THOMAS OSBORN was injured October 24th, at Warren, by a train of the Fall River, Warren and Providence Railroad Company, while lying side of the track. This accident happened about 9.25 A. M., near the station. When first seen by the engineer he could not satisfy himself what the object was, but as soon as he saw it was a man, he blew the whistle, and rang the bell. The steam was shut off, and had
been for a minute or so, as they were nearing the station, and were to stop. The man did not pay any attention to the signals, but remained there, and the train was stopped as soon as possible. The engine passed him without hitting him, but one of the steps of a car inflicted quite a serious injury. After the accident he could not explain how he got hurt, or how, or when he came to Warren. From other testimony, from persons who saw him before the accident, I do not think there is any doubt but what he was partially deranged.
MRS. Ann WORTH, injured October 28th, on Orms street, Providence, in attempting to get off a car of the Union Railroad Company. This was Sunday night, nearly eleven o'clock. She got into the car at Market Square, and did not say anything to the conductor about stopping. When she saw that the car had passed the place where she intended to stop, she left her seat and motioned to the conductor to stop. The car was stopped perfectly still. Her testimony was that the car started again before she was on the ground, while the testimony of the conductor was that she got off while the car was stopping and before it had stopped.
November 8th, a brakeman in the employ of the Hartford, Providence and Fishkill Railroad Company was injared, near Pontiac, but upon finding it a very slight injury, did not deem a formal investigation necessary.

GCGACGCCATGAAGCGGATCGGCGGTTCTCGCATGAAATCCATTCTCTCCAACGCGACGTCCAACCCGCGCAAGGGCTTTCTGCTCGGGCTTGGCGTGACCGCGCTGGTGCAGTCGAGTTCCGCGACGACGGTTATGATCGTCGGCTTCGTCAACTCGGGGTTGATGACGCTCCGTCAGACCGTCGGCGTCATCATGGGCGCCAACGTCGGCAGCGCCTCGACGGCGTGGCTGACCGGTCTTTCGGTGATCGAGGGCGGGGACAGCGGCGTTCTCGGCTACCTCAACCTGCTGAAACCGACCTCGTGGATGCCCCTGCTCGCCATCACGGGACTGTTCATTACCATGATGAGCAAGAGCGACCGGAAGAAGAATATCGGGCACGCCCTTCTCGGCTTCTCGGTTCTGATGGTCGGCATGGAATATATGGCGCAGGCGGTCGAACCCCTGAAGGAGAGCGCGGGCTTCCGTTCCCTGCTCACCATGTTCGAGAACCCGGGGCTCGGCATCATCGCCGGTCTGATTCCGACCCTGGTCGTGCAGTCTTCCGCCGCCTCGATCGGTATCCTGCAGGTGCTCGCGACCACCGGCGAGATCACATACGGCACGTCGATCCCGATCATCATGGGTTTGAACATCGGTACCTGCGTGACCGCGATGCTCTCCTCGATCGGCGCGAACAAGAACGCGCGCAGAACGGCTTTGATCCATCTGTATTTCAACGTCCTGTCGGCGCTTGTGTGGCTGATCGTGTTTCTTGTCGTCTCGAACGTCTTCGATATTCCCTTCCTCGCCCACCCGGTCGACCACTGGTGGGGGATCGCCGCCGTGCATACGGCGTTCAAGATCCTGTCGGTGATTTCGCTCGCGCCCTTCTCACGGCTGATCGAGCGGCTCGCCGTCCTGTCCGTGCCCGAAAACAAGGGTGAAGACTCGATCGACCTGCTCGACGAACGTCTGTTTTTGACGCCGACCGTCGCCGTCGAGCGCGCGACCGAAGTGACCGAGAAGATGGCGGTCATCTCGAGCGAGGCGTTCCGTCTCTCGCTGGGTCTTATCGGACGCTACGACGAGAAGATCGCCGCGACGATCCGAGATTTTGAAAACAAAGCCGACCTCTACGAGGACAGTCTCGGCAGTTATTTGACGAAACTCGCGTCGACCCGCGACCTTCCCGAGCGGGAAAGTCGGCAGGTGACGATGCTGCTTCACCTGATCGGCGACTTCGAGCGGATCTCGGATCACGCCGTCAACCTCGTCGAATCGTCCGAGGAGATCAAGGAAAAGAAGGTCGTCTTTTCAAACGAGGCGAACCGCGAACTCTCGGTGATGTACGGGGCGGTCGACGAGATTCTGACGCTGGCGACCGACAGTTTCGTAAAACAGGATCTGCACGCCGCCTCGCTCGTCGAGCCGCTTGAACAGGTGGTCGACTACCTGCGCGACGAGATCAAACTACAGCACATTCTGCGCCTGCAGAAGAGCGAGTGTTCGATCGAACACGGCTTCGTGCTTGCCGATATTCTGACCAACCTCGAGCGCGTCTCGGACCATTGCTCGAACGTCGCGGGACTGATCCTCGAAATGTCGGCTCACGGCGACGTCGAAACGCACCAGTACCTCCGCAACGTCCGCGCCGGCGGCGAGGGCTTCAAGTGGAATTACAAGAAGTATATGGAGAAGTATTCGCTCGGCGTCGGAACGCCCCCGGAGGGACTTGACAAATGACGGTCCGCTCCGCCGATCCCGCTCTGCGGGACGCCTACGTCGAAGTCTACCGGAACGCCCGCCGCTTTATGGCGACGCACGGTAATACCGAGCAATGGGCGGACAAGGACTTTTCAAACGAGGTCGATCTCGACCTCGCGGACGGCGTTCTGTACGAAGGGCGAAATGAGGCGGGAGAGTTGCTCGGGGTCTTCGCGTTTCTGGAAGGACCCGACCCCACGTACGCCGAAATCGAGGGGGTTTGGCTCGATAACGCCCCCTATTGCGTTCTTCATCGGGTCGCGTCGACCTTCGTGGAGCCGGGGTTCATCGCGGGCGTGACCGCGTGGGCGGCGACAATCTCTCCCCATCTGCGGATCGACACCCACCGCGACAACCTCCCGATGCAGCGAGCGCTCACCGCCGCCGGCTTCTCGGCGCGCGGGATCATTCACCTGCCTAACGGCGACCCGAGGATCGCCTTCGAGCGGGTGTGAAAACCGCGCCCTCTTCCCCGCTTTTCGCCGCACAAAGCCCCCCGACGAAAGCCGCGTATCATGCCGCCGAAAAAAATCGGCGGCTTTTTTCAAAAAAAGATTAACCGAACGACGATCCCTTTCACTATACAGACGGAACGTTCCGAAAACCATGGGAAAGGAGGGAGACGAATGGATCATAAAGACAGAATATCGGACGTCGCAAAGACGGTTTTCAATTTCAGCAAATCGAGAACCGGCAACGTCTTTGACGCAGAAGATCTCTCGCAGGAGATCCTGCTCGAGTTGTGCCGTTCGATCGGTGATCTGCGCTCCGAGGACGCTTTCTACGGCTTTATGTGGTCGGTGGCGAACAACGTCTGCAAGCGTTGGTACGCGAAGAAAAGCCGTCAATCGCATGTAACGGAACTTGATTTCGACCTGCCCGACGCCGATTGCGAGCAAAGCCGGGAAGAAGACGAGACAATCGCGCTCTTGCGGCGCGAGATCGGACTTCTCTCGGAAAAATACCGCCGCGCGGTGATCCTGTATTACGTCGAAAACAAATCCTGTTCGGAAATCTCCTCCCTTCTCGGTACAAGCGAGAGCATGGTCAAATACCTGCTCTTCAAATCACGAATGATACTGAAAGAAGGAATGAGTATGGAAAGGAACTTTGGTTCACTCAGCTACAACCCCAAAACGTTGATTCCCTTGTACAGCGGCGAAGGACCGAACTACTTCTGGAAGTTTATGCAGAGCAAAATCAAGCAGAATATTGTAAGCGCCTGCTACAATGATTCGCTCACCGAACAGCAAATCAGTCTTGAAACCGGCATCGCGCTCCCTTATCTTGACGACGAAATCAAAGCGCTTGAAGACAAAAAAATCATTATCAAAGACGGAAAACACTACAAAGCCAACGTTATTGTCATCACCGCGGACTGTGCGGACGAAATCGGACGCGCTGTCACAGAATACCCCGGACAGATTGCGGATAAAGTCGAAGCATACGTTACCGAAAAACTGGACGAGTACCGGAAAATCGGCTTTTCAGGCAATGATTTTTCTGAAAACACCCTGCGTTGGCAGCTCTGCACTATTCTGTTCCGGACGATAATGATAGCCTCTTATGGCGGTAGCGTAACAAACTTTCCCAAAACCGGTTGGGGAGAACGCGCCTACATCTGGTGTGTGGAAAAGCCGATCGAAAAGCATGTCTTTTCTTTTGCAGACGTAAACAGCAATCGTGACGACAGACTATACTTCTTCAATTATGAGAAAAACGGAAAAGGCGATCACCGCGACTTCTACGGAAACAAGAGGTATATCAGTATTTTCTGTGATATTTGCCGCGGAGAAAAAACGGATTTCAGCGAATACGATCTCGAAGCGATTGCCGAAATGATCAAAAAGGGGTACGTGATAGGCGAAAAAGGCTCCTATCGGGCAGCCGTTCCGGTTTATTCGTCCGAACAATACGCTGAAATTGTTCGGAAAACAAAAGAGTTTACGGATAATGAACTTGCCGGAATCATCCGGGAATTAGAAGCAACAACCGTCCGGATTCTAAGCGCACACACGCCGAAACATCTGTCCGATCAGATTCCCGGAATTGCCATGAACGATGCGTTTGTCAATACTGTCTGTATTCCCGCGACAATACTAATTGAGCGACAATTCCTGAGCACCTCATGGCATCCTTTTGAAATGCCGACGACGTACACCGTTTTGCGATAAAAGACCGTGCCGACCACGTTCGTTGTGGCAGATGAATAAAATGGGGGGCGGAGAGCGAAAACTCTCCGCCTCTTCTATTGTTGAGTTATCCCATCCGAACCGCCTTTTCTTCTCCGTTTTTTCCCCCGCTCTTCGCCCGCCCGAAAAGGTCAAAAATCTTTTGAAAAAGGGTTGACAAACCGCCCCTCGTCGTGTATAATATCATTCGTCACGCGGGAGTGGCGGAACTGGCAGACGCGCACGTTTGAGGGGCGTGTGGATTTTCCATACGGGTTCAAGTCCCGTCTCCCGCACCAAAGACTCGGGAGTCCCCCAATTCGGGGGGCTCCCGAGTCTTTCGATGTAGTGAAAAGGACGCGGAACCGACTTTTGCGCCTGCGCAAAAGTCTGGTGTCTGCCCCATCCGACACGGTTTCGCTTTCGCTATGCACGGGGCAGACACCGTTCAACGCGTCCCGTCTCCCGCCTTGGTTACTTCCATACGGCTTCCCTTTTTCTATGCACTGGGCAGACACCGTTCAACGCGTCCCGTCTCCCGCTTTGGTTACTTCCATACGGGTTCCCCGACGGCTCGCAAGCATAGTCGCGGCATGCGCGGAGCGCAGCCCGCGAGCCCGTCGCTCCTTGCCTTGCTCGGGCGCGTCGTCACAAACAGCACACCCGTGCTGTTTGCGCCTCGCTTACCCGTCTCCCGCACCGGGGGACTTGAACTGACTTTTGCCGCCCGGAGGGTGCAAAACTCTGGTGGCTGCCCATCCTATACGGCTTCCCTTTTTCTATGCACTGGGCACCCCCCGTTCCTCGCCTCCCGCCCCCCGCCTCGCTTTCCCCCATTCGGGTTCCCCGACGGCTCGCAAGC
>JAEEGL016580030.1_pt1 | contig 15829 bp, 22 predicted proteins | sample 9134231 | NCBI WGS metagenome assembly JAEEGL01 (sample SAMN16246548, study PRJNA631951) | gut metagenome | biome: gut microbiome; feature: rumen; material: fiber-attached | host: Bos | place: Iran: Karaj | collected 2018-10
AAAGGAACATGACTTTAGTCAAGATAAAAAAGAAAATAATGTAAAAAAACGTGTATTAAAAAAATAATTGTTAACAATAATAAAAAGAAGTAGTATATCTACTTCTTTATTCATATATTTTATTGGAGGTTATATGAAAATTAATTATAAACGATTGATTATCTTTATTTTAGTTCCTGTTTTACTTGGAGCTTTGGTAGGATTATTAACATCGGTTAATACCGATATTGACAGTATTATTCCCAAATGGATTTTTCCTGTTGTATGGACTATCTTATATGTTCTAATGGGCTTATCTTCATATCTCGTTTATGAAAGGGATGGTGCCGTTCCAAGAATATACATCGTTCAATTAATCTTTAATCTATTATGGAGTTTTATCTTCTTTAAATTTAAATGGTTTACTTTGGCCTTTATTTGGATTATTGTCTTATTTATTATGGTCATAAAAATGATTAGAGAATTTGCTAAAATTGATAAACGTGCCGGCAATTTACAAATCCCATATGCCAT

PATRICK MAHONEY was injured November 10th, on Market Square, Providence, by a car of the Union Railroad Company, he being in a wagon and attempting to drive across the track. His own testimony was that he had crossed the track into a place that was very narrow between the track and the curbing, so narrow that his forward wheel was up against the curbing, and his horse on the sidewalk. He saw the car coming, and “while I was trying to get out of the way, I went a little mite in a see-saw way, moving sometimes a little ahead, and sometimes backing a little.” The testimony of the driver of the car was that his horses were walking all the time; saw him drive across the track; saw his horse stop; saw that the car would clear him about a foot. When the car was passing the team, the horse in the team backed, and continued to back until the hind wheel of the wagon hit the guard on the forward end of the car, cramping the wagon so that it tipped nearly over. In substance this testimony agrees, and although there were several other witnesses, it seems to me these are the full facts of the case.